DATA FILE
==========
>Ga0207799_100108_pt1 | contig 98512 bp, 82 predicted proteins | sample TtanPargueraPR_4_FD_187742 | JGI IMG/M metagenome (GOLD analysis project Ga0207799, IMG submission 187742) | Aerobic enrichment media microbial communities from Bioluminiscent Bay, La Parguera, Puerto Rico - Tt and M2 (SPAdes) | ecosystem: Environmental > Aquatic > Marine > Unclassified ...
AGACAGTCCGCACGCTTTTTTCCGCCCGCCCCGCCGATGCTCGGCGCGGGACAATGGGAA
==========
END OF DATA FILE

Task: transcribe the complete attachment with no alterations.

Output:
>Ga0207799_100108_pt1 | contig 98512 bp, 82 predicted proteins | sample TtanPargueraPR_4_FD_187742 | JGI IMG/M metagenome (GOLD analysis project Ga0207799, IMG submission 187742) | Aerobic enrichment media microbial communities from Bioluminiscent Bay, La Parguera, Puerto Rico - Tt and M2 (SPAdes) | ecosystem: Environmental > Aquatic > Marine > Unclassified ...
AGACAGTCCGCACGCTTTTTTCCGCCCGCCCCGCCGATGCTCGGCGCGGGACAATGGGAA